Julia Louis-Dreyfus reveals what happened behind the scenes of emotional 'Seinfeld' finale
Julia Louis-Dreyfus says she was "very undone" on the last day of taping Seinfeld, when the iconic series ended its nine-year run in 1998.
"Oh my God, that was unbelievable, I have to say," she said. "Talk about nostalgic. You know, I think we were all caught by surprise by how emotional we felt. We used to do this thing before [the shoot]. We always would come together in a huddle, the four of us [Jerry Seinfeld, Michael Richards, Jason Alexander and Louis-Dreyfus], and put our arms around each other and just do a little getting-jazzed moment together. And on this night, we all got together and we all just started to cry. And it was very surprising. And I remember Jerry saying something like, 'We'll always have this and we'll always be tied to one another, because of this experience.'"
Her eyes moistening, she added: "I can't even talk about it, but it was pretty intense and it was a bittersweet day. It was beautiful, but it was bittersweet. It's hard to say goodbye to good friends."
Asked if she's stayed in touch with her co-stars, she said: "Yes. We don't talk all the time. But it's really great."
See photos of Julia Louis-Dreyfus through the years:
The actress was speaking April 6 at Loyola Marymount University's School of Film & TV, where she took part in the ongoing Hollywood Reporter interview series The Hollywood Masters.
She expressed shock at the recent news that Australian prime minister Malcolm Turnbull had adopted the campaign slogan used by Selina Meyer, the U.S. president (formerly vice president) she plays in HBO's acclaimed comedy series Veep.
"Can you believe it?" she said. "[These parallels] do happen often, but in this instance, this was a guy who's running for [prime minister]. He's using this new campaign slogan, 'Continuity with change or change with continuity,' which was Selina Meyer's campaign slogan. We thought it was the most empty, moronic [idea]. And he's gotten a lot of crap for it at this point. I wonder if he's changed it. He might want to. That, to me, is the most extraordinary example of life imitating art, and back and forth."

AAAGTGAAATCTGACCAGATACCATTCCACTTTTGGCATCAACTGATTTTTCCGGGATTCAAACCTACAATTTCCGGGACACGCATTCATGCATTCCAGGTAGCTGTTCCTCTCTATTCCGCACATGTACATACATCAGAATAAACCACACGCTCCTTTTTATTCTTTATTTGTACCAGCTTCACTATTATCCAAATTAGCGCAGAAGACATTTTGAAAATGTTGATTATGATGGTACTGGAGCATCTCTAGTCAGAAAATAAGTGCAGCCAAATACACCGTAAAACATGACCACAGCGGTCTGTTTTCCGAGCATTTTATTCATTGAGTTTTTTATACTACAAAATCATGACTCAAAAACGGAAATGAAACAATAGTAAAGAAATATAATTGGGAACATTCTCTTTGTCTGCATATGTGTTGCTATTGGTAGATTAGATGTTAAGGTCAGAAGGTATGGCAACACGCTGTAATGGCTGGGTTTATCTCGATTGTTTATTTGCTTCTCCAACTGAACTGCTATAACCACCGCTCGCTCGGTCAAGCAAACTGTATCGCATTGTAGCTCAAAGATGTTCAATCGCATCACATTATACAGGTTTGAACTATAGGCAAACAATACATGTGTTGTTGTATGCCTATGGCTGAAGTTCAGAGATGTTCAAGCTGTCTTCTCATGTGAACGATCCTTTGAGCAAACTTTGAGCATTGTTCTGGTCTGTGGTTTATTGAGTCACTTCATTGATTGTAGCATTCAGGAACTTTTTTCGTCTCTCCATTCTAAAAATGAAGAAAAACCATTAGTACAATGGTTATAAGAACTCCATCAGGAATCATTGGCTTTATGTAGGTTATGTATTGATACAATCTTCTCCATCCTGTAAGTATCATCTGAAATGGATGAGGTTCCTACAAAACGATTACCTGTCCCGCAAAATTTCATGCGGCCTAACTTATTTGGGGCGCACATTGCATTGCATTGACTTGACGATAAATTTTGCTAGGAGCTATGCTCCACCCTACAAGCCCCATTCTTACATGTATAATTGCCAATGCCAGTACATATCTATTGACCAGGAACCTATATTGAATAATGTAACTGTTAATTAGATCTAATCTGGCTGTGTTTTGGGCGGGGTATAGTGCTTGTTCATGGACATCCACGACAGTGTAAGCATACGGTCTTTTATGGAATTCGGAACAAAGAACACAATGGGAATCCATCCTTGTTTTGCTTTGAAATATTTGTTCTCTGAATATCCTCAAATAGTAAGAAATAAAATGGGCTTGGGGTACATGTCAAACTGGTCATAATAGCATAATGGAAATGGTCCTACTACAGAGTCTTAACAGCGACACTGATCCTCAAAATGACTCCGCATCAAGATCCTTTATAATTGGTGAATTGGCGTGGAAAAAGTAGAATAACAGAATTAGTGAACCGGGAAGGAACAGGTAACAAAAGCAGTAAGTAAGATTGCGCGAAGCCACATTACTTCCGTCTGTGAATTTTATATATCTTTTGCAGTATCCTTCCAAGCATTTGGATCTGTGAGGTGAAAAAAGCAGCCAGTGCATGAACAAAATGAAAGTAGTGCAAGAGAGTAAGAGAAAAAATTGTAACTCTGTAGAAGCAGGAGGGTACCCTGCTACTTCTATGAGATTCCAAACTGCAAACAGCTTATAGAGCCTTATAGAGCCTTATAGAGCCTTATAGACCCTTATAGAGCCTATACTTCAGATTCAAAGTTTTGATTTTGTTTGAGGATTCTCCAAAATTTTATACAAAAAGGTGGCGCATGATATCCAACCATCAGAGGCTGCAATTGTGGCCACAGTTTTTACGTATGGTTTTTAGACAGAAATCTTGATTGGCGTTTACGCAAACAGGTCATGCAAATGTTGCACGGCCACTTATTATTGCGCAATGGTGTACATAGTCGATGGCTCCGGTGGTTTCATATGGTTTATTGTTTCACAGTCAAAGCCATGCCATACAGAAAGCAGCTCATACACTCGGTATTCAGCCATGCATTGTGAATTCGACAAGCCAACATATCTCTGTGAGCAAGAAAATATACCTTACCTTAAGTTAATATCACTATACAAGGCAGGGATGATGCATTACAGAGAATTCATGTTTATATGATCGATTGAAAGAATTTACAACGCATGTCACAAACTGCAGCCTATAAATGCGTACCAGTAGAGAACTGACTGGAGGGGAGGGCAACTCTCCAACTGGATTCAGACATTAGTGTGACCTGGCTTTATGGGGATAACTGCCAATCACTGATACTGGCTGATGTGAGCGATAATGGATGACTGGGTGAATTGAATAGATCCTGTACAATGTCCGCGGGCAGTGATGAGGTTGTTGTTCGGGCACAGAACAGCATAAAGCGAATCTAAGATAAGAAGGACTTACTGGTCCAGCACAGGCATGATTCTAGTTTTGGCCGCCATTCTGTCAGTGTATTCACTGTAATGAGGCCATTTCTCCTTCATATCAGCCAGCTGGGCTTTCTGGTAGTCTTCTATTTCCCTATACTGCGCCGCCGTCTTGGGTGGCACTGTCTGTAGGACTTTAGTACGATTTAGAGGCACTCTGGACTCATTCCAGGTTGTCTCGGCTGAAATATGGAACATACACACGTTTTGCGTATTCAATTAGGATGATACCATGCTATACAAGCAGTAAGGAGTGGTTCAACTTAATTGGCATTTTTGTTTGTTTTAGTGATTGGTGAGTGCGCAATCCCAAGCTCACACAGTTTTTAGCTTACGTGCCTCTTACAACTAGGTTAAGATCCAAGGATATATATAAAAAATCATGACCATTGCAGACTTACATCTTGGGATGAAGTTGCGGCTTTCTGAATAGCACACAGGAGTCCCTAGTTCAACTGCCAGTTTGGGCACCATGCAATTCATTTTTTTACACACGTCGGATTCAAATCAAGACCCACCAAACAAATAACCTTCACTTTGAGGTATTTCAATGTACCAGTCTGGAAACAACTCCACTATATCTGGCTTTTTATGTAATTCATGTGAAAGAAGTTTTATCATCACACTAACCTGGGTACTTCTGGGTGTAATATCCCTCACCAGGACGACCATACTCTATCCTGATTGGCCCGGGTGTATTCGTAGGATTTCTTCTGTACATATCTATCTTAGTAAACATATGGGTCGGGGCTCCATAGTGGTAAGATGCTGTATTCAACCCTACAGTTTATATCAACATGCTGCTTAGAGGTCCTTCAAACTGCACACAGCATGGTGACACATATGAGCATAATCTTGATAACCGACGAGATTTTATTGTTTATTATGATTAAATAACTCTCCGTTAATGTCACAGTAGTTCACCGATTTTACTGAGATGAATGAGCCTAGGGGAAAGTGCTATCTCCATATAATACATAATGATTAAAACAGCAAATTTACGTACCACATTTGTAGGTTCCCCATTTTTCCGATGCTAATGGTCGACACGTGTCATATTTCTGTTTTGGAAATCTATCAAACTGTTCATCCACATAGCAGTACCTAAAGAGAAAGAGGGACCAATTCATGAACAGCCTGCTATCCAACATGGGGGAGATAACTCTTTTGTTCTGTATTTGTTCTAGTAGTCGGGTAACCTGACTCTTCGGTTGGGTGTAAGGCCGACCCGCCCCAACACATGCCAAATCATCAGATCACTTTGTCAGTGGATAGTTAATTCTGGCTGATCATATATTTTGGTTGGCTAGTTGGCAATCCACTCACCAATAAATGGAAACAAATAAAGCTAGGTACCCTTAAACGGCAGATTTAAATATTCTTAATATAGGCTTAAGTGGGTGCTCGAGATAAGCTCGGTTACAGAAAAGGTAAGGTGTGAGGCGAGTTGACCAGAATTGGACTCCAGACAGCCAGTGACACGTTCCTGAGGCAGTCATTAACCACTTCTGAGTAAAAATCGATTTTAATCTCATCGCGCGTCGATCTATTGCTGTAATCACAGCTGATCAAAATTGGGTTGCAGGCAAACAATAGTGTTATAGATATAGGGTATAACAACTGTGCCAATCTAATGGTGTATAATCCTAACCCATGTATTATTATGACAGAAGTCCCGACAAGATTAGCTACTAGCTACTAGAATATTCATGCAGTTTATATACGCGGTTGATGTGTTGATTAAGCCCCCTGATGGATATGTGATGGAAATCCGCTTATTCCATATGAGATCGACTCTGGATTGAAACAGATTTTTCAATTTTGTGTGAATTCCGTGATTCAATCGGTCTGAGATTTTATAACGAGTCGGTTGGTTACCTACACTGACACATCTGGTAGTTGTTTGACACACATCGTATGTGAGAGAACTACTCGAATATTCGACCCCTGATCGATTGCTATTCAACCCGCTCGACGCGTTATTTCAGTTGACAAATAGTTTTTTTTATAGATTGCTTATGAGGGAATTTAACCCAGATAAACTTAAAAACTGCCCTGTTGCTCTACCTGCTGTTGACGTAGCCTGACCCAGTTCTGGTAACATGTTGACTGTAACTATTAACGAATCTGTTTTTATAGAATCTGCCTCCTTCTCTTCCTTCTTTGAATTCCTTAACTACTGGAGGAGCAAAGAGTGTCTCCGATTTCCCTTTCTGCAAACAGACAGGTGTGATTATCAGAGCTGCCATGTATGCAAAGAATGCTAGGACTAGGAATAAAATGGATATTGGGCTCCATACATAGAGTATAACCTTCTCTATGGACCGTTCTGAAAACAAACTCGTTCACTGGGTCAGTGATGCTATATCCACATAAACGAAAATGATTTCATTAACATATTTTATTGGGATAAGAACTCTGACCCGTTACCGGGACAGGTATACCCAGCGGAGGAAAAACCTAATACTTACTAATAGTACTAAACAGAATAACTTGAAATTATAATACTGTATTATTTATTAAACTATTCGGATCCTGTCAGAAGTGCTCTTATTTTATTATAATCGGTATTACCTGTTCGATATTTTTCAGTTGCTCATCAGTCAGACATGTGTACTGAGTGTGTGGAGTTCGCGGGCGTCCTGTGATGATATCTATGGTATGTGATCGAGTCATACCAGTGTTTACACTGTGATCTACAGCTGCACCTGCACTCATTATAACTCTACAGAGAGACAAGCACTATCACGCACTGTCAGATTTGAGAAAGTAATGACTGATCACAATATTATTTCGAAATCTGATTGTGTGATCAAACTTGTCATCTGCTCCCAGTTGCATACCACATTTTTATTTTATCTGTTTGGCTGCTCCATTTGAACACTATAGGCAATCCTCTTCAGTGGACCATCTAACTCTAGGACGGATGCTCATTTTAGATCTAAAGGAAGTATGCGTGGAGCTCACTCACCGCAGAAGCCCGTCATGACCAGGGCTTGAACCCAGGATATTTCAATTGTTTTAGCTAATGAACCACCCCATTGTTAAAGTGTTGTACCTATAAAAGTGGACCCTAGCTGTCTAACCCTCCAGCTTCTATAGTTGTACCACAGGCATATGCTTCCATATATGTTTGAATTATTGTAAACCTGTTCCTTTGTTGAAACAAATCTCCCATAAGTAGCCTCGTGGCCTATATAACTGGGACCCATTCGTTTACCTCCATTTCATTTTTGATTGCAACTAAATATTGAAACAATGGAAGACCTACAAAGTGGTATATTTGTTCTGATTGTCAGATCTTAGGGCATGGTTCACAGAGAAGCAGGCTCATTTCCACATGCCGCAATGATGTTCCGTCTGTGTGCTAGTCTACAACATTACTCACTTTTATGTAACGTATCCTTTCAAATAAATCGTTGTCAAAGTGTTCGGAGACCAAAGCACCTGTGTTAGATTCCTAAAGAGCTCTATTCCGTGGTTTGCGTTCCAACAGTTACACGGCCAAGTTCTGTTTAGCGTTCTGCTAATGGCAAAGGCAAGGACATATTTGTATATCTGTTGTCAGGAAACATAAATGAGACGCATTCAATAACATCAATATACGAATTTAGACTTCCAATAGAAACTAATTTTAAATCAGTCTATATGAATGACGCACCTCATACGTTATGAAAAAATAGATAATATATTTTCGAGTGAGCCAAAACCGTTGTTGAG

Louis-Dreyfus said the current U.S. presidential race had shifted her view of her series: "When we began Veep, we thought of it as a satire, and now we think of it more as a somber documentary."
She said she did not think current politics would change the future direction of Veep, however, or the fine line she treads between satire and reality, which she compared to "threading the tiniest possible needle."
"I don't think so," she said. "I mean, we're not parodying any one particular politician or party, for that matter. We've created this alternate universe on our show. But it's quite remarkable, what's going on right now. In fact, I saw the former president of Mexico on television recently, in response to [Donald] Trump's talking about building this wall: Vicente Fox was saying, 'We're not going to pay for that f-;ing wall.' On television! And I'm like, 'Huh? What's going on, man?' What happened to political discourse? Bye bye."
As to her own politics, she declined to say whether she prefers Bernie Sanders or Hillary Clinton: "I'm a Democrat, and so I'm just going to be behind whoever the nominee is. Period. End of story. Tried and true Democrat."